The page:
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Ashkenazy tapping CMBS for cashout refinancing of D.C.'s Union Station

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Billionaire real estate developer Ben Ashkenazy is tapping the commercial mortgage bond market to help refinance the leasehold interests in the office and retail space of Washington's Union Station.

His firm, Ashkenazy Acquisitions, has obtained $430 million in financing from two banks, Citigroup and Natixis: a $330 million first mortgage and $100 million in mezzanine financing. Proceeds were used to repay existing debt and fund a $130.9 million equity payout,

The first mortgage is being used as collateral for an offering of bonds called US 2018-USDC, according to rating agency presale reports.

Union Station is one of the property jewels in Ashkenazy's $12 billion commercial real estate portfolio, which also includes Boston’s Faneuil Hall Marketplace and South Station and a share in the Plaza Hotel in New York. The station, in the Capitol Hill District, is a transit hub for nearly 40 million visitors annually. In addition to office and retail space, it has nearly 64,000 square feet devoted for platform space for Amtrak’s regional and Acela rail services. Ashkenazy manages and leases 355,000 square feet of retail and office space.

Yet the 135,632 square feet of office space is currently vacant, after Amtrak moved from its longtime corporate headquarters from the station to new digs only a block away from the 40-50 Massachusetts Avenue NE address. According to presale reports, Ashkenazy is negotiating with several potential replacements for the new vacancy.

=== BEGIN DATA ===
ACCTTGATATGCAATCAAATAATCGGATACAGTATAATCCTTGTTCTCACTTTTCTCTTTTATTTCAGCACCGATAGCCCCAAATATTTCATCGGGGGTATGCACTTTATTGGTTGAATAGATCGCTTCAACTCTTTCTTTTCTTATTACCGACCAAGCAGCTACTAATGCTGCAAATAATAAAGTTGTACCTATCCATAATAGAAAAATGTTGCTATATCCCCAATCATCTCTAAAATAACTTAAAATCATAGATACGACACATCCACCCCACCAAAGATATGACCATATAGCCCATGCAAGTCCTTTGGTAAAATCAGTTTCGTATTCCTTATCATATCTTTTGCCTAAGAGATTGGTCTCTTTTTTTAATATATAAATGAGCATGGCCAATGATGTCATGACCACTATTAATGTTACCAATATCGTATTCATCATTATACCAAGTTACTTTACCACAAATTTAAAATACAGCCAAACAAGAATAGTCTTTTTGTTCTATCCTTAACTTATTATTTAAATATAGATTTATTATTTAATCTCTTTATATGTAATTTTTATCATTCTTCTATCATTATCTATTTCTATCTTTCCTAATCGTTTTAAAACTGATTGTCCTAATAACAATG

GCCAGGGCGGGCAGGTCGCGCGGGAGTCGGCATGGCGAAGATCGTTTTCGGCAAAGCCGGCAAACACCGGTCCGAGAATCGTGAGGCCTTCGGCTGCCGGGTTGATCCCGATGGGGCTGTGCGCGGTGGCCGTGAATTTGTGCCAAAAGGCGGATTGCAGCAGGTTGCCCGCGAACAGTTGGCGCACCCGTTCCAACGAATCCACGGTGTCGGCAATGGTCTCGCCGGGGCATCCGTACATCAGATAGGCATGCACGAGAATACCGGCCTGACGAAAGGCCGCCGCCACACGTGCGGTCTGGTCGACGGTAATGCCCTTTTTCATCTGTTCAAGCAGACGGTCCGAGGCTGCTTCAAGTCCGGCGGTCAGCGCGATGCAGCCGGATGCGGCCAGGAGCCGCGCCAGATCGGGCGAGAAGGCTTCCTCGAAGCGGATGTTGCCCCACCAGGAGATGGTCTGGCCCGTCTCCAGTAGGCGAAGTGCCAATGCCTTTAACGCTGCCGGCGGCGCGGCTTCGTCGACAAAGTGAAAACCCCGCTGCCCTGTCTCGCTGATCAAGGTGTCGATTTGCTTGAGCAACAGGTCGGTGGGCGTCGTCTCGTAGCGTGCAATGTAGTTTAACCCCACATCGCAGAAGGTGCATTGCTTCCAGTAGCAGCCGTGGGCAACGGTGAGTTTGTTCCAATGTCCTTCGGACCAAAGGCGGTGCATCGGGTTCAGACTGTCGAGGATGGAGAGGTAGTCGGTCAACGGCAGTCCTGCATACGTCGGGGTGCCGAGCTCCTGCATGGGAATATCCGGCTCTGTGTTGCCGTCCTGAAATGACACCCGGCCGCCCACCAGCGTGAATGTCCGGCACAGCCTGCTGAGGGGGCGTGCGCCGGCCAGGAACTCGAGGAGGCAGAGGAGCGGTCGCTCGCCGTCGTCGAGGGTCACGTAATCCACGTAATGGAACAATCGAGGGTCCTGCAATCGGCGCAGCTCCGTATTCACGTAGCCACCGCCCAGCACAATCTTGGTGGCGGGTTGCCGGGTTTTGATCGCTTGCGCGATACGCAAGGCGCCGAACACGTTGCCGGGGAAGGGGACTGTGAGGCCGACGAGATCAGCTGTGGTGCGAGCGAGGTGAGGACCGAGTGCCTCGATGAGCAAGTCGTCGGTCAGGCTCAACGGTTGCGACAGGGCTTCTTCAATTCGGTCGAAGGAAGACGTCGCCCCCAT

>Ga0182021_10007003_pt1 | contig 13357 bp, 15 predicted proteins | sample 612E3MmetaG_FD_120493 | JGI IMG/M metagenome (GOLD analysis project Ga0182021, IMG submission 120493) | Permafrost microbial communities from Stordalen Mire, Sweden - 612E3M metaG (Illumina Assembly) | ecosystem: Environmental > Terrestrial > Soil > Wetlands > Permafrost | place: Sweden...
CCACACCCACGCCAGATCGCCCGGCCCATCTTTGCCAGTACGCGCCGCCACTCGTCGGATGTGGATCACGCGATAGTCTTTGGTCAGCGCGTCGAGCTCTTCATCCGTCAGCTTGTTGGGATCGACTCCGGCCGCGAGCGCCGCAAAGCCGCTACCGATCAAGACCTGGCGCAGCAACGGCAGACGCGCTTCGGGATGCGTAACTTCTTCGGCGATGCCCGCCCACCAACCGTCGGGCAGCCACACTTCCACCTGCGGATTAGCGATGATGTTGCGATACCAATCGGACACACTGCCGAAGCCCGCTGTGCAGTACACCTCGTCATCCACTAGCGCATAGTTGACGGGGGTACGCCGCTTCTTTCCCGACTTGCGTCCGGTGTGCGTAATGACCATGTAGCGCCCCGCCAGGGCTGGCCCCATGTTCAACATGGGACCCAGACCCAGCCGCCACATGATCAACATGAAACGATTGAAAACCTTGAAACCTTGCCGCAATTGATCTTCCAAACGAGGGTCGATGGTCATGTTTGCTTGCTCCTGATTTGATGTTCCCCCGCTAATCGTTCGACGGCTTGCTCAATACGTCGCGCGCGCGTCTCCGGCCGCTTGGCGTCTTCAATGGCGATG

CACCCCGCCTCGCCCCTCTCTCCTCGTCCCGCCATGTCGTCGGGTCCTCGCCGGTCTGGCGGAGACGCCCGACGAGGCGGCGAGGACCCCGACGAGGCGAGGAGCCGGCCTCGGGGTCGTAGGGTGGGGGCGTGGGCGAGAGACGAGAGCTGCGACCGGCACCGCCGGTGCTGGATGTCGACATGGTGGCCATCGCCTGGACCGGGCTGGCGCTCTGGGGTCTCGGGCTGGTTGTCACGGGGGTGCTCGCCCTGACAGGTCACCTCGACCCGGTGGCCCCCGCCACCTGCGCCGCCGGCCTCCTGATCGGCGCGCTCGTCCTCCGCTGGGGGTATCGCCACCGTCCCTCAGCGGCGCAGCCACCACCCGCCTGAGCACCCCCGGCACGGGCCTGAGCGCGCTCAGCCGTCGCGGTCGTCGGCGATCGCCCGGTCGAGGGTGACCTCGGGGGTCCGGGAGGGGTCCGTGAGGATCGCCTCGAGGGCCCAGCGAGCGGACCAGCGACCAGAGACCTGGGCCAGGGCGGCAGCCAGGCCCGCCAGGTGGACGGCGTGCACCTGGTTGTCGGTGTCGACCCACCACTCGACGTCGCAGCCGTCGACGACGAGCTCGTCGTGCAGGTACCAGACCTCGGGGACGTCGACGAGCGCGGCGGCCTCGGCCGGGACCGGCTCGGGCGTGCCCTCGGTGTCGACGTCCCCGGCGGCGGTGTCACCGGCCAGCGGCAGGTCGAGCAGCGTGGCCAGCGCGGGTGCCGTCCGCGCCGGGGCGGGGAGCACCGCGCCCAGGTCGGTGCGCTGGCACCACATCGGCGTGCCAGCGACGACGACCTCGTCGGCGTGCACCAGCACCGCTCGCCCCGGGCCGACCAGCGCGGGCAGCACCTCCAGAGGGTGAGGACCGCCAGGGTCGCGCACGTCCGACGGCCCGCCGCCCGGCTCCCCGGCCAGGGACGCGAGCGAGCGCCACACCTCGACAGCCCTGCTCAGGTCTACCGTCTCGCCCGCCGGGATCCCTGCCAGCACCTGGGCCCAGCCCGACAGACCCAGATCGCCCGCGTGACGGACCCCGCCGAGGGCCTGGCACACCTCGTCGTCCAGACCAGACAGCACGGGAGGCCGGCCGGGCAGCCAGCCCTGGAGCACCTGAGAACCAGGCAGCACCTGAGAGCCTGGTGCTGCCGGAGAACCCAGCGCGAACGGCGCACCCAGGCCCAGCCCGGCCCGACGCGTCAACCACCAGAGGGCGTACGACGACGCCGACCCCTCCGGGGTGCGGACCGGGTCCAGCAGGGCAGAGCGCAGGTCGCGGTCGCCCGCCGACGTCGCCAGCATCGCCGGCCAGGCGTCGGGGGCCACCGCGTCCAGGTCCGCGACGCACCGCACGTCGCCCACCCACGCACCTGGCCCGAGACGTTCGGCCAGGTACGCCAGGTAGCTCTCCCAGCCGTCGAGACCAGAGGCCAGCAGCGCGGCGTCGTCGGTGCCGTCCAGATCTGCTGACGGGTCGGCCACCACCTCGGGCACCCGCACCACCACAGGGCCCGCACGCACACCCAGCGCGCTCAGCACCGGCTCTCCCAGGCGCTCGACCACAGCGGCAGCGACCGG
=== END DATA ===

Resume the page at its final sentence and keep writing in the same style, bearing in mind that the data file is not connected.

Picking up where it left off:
Amtrak is still Union Station's largest tenant by virtue of its platform operations, but it does not pay base rent on that space. It is, however, responsible for maintenance and upgrades in the platform and concourse areas for Amtrak commuters.

Due to the office vacancy, Morningstar Credit Ratings and S&P Global Ratings rated the deal using a valuation of only between one-third and one-fourth its $1.24 billion assessed value. S&P said that the deal was highly leveraged, with a 91.2% loan-to-value ratio (118.8% including the $100 million mezzanine loan to Ashkenazy Acquisitions outside of the trust), but Union Station has seeing rising sales volumes from tenants in each of the last five years and has had consistent lease levels.

While large equity payouts can be considered a risk factor, S&P noted that this one will partially recoup the Ashkenazy's acquisition and renovation expenses over the past decade.

The offered notes also include $146.09 million in Class A notes with preliminary triple-A ratings from Morningstar and S&P. The notes benefit from 53.4% credit support.

A $206.2 million interest-only Class X notes class and a $34.37 million Class B tranche (with 42.4% CE) are also rated AAA by Morningstar; S&P assigned lower ratings of A- to the interest-only bonds and AA- to the Class B notes.

Four additional subordinate note tranches (C,D, E and F) are also being marketed totaling $133 million, while Citi’s real estate funding arm will hold on to a $16.5 million variable-rate renewal tranche for risk-retention requirements.

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CMBS Citigroup